So, the solution is to go ahead and hop on the light rail for a few stops, then order the Lyft/Uber ride somewhere away from stadium mayham, ideally at a station with quick freeway access. The fact that the train ride is 3 miles and the Lyft/Uber ride is 15 miles, or that a direct ride home from the stadium would have been the same 15 miles, is beside the point. The point is that you save time, by avoiding the local traffic congestion around the stadium, and money, by avoiding the surge pricing. As an added bonus, you can order the ride to pick you up at the station before you actually get there, so the driver pulls in right as you get off the train, and you don’t have to wait.

    Another case I can see this scheme working is trips home from the airport. Lots of airports have very heavy traffic congestion in the pick-up line, and many cities have airport transit which is either excellent if you’re headed in the direction of downtown, or terrible if you are headed in a direction away from downtown. If the transit out of the airport is sufficiently frequent, it can be useful to hop on it for a couple of stops, just to get away from the airport, even if it’s not really on the way home.

    Has anybody ever done tricks like this? One related trick I’ve used very successfully for airports that lack good transit service is hopping on a random hotel shuttle, just to get out of the airport, then ordering an Uber or Lyft ride from the hotel lobby to where I’m actually going. It avoids the airport traffic, it’s often several dollars cheaper, and the wait time is often less (since drivers picking up at the airport are usually required to wait off site, and are often closer to the hotel than the actual terminal).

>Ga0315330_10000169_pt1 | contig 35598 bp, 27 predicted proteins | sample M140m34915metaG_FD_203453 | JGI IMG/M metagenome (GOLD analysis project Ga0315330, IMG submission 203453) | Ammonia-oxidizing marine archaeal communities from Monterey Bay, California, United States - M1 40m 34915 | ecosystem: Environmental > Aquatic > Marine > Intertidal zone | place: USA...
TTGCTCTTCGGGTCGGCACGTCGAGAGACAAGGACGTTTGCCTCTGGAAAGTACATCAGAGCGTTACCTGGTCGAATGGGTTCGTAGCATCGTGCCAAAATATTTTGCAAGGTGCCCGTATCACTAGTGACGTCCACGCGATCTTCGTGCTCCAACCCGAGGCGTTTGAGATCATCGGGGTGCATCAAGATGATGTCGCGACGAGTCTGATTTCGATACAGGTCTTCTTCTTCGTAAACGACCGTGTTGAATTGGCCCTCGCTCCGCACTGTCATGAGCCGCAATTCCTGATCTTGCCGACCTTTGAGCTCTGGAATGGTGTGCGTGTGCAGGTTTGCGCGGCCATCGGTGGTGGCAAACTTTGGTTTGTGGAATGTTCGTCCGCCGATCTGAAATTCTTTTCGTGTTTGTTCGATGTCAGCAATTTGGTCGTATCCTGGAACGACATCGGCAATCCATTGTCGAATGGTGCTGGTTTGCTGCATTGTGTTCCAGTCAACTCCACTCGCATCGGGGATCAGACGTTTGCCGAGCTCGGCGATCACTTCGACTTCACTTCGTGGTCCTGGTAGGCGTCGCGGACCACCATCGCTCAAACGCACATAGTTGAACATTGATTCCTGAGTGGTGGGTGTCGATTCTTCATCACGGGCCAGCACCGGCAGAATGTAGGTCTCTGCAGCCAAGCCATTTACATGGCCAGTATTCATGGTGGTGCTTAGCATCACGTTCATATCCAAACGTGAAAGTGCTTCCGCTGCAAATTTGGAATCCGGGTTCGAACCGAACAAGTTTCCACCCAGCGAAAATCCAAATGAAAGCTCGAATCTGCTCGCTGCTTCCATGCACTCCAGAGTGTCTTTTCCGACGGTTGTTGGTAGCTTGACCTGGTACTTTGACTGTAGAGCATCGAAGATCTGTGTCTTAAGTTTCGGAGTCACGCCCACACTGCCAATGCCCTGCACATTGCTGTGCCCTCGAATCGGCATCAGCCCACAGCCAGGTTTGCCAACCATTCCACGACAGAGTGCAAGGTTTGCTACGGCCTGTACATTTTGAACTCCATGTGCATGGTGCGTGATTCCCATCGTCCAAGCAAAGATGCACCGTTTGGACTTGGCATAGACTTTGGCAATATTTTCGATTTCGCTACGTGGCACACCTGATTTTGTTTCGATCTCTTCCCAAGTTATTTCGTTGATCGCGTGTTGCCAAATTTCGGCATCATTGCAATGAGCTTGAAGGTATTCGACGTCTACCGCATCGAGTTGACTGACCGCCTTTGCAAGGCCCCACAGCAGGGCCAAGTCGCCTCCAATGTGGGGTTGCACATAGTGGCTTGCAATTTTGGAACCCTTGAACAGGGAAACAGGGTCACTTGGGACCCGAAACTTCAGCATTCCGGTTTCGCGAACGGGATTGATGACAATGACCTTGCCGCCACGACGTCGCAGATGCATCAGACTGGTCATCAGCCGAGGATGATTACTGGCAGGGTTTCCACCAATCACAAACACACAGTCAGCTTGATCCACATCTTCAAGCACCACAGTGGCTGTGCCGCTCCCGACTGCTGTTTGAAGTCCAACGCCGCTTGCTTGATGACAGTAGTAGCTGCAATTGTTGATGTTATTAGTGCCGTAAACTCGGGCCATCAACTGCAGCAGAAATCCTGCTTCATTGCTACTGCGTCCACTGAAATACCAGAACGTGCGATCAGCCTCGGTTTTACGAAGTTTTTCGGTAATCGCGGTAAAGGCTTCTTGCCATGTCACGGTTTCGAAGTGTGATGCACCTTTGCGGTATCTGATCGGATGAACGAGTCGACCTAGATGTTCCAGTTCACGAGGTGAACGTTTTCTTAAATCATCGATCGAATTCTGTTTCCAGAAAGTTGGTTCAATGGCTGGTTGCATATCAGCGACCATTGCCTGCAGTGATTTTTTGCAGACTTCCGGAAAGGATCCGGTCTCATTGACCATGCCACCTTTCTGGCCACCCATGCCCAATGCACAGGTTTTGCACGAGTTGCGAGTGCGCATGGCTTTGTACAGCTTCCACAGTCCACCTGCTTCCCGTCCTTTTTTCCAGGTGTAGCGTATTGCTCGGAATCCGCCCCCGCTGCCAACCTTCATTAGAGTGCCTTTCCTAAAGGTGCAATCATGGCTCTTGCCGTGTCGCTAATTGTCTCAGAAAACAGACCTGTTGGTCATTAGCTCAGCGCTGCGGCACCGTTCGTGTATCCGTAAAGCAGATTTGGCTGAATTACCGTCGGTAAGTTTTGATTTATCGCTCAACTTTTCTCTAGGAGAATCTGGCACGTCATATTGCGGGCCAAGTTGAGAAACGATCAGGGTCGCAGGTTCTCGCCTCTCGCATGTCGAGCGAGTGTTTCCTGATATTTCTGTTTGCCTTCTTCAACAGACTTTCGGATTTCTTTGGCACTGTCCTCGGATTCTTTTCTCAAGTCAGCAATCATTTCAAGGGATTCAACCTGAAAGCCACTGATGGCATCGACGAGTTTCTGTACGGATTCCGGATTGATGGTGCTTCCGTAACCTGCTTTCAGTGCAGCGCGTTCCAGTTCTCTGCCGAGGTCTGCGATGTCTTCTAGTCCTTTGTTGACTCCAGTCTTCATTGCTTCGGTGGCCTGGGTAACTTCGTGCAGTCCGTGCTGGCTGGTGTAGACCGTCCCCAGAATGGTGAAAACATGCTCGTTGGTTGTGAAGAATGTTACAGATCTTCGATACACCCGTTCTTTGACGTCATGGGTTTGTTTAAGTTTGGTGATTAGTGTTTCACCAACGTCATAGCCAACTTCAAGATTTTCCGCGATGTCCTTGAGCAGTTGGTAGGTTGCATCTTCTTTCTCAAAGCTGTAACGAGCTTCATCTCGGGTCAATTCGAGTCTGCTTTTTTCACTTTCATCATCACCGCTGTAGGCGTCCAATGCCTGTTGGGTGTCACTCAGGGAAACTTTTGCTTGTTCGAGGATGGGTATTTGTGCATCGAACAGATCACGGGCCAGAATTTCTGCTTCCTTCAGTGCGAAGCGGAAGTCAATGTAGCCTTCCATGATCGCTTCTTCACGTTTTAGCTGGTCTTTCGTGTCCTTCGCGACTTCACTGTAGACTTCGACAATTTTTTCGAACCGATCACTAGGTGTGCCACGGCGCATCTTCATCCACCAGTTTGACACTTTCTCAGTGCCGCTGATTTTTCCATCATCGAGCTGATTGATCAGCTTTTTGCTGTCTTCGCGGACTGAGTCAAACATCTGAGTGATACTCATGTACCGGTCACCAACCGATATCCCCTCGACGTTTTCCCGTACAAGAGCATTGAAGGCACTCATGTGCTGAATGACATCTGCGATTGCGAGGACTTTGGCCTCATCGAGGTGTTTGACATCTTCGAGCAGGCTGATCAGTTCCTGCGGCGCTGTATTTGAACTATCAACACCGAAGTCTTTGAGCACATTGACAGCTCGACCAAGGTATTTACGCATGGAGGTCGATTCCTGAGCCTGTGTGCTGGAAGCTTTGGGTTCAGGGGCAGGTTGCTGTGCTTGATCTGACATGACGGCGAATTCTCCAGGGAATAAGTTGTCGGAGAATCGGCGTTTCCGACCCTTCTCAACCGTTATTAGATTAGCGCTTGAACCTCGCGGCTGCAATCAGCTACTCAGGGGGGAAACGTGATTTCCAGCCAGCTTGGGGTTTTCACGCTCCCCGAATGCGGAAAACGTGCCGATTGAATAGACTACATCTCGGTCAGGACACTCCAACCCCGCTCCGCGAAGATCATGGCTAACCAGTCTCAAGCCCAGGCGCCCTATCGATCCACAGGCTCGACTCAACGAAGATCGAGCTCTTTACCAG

15. JD December 11, 2019 at 4:32 pm #

    I glanced through the comments and one point seems missing – both Uber and Lyft have business models that are destined to have a fleet of driverless vehicles. Not saying that this is good or bad, but eliminating the driver would make shorter trips more profitable – therefore, last mile to/from transit might be advantageous from the corporation’s perspective. These companies are positioning themselves to be ready for the driverless future and want to be at the front of every possible market when the technology becomes ready.